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Last Updated on:  12/16/2015 04:00 PM



 
Joy Blooms in the Garden

Joy Blooms  -- Compost It

Everything you ever wanted to know about composting:  Let's get Started   
Basic How-To    Tip & Tricks
    FAQ     Build a Bin     What's In?     Brown & Green    
Now What?     What's went Wrong    Unusual Compost Items      Say It Ain't So     
Composting Learning Resources & Supplies


Last Edited on:  12/16/2015 08:07 AM


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Composting Overview

Compost is the richest fertilizer you can use. And it is FREE, if you can make it yourself. You don't need to buy commercial fertilizers when you use this "natural one."   Compost results for decaying organic material like leaves, grass, or kitchen scraps.  Although compost can be made in an open pile, you'll get faster results if you use a bin.  Nature does the work for you.  All you have to do is provide the right environment of heat, moisture, air, and materials for the organisms in the compost pile.

If you live in an area which has cold winters, the spring is the best time to start the compost pile. If not, you can work your compost any time when there is a supply of grass clippings and other organic material.  In all climates, summer is the perfect time for composting.  Most gardeners find that they can make several batches during the summer.

Compost is not soil, but when mixed in your planting areas, it improves your soil.  You will see changes in texture & fertility.  Compost will loosen clay soils and it will help sandy soils retain water.  The organic matter provided in compost provides food for many different organisms, including fungi, bacteria, insects and worms.  This decay of organic material keeps the soil in a healthy well-balanced condition with the nitrogen, potassium, and phosphorus which is produced naturally.

Almost any organic material can be used in the compost pile.  Two types of organic material is needed:  carbon-rich materials "browns," and nitrogen-rich materials "greens." Include brown materials like dried leaves, straw, saw dust and wood chips. Include fresh or green materials such as grass clippings and kitchen scraps.  Quick list of what goes in and what stays outList of Brown & Green Materials.    Composting Learning Resources & Supplies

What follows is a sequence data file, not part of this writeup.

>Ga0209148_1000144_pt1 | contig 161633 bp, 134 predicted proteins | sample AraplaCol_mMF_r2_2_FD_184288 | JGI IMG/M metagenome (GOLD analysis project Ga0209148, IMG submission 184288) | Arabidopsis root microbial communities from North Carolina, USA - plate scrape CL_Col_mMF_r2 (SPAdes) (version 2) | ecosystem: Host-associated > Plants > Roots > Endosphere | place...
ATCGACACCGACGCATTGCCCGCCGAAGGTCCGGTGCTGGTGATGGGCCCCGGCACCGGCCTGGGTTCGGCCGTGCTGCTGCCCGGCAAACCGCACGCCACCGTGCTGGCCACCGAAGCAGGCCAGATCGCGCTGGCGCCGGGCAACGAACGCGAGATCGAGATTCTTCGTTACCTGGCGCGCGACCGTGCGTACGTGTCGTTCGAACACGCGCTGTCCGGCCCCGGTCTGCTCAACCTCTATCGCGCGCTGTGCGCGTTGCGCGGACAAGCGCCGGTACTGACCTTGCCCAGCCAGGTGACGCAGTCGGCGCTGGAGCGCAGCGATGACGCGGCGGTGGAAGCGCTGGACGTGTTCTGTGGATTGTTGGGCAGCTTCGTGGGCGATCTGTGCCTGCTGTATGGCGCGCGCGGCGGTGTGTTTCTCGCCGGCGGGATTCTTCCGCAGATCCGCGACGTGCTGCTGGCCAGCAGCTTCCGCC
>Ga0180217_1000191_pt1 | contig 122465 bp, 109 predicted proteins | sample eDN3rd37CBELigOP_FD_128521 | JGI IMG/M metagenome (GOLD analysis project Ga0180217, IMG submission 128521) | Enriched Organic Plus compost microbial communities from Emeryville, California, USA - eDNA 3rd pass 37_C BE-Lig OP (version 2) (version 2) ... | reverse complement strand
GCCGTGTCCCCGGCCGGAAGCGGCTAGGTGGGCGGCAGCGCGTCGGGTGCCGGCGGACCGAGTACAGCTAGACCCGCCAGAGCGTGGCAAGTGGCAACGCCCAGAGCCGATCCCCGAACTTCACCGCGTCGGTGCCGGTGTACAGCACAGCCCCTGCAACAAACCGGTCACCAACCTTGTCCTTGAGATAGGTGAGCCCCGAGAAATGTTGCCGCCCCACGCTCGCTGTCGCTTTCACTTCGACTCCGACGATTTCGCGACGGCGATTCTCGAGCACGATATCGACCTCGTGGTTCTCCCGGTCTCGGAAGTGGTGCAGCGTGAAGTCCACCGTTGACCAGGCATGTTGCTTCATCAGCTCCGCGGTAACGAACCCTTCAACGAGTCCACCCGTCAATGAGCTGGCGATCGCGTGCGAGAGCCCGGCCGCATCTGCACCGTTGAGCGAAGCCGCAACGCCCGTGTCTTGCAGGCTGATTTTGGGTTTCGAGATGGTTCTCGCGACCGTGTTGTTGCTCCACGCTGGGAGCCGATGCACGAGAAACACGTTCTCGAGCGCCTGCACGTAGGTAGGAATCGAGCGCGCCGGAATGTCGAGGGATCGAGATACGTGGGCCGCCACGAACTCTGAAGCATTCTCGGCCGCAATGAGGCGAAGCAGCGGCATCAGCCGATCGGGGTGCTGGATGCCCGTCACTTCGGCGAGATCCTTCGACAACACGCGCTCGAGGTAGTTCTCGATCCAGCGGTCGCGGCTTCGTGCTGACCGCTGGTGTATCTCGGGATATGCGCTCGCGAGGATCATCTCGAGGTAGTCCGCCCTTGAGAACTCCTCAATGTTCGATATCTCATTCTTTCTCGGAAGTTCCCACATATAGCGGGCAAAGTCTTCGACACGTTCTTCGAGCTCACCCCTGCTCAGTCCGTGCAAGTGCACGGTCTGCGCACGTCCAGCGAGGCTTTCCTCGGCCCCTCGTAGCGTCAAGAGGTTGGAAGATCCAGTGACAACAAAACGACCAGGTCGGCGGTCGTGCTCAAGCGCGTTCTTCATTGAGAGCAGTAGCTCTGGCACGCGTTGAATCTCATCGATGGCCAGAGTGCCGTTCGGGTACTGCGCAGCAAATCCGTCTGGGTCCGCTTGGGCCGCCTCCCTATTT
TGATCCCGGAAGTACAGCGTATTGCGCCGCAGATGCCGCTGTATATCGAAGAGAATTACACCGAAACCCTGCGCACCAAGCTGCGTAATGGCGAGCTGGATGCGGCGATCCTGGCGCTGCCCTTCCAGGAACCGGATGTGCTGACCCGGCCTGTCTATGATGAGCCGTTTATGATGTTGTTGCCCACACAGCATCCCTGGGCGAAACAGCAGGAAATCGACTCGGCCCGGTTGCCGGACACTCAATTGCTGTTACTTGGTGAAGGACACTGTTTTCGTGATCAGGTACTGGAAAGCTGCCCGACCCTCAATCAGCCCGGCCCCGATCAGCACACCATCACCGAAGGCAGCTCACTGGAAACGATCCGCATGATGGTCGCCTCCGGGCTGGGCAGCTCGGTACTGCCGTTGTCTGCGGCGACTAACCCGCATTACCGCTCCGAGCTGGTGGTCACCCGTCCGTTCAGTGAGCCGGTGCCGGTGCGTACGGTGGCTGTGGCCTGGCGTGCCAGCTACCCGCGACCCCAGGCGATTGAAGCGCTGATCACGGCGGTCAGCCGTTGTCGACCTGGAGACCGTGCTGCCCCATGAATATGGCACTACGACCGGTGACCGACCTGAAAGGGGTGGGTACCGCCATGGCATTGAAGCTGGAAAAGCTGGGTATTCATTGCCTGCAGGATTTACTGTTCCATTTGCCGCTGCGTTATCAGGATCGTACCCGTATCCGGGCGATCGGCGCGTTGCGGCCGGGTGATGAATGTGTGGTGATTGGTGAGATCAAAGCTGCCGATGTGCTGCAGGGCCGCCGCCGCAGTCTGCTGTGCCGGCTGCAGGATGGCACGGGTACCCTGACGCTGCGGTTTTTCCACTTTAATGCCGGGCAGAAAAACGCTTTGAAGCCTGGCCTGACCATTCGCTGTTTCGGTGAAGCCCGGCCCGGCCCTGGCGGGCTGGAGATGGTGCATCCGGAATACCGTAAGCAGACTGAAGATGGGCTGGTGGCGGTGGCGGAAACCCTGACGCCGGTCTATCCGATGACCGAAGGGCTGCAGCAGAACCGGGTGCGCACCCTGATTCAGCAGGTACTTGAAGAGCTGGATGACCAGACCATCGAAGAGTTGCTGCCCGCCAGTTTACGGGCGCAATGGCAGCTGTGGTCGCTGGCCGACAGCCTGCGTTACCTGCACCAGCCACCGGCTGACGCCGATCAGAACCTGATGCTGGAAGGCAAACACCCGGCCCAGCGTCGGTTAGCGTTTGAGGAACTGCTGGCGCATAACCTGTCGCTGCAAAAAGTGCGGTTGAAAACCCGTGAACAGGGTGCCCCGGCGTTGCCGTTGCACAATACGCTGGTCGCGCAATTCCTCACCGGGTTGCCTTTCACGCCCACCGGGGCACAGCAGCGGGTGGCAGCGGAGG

There is no single "right" compost technique. There are several variations based upon some basic principles of aerobic decomposition. The technique you start with may be modified as you gain experience. Keep it simple, convenient, and suited to your lifestyle.

Do not use ashes from the barbeque, animal by-products (meat scraps, grease, bones), milk or dairy products, dog or cat droppings, cardboard or diseased plants.  Certainly don't add yard wastes that be treated with chemicals.  When in doubt DO NOT ADD IT.

When the compost is "done" mix it liberally into new planting areas and also around existing plants.  Most successful gardeners perform this task once or twice a year.  Treat composting as an art and not a pure science.  All organic matter breaks down eventually, no matter what you do.  A bit more brown is a good rule. You will find that you learn by doing.   With time you will discover what works best for you.

Basic Instructions -- to make compost


Joy Blooms . . . Compost It!

Everything you ever wanted to know about composting:  Let's get Started   
Basic How-To    Tip & Tricks
    FAQ     Build a Bin     What's In?     Brown & Green    
Now What?     What's went Wrong    Unusual Compost Items      Say It Ain't So     


Further Composting Information Internet Links:

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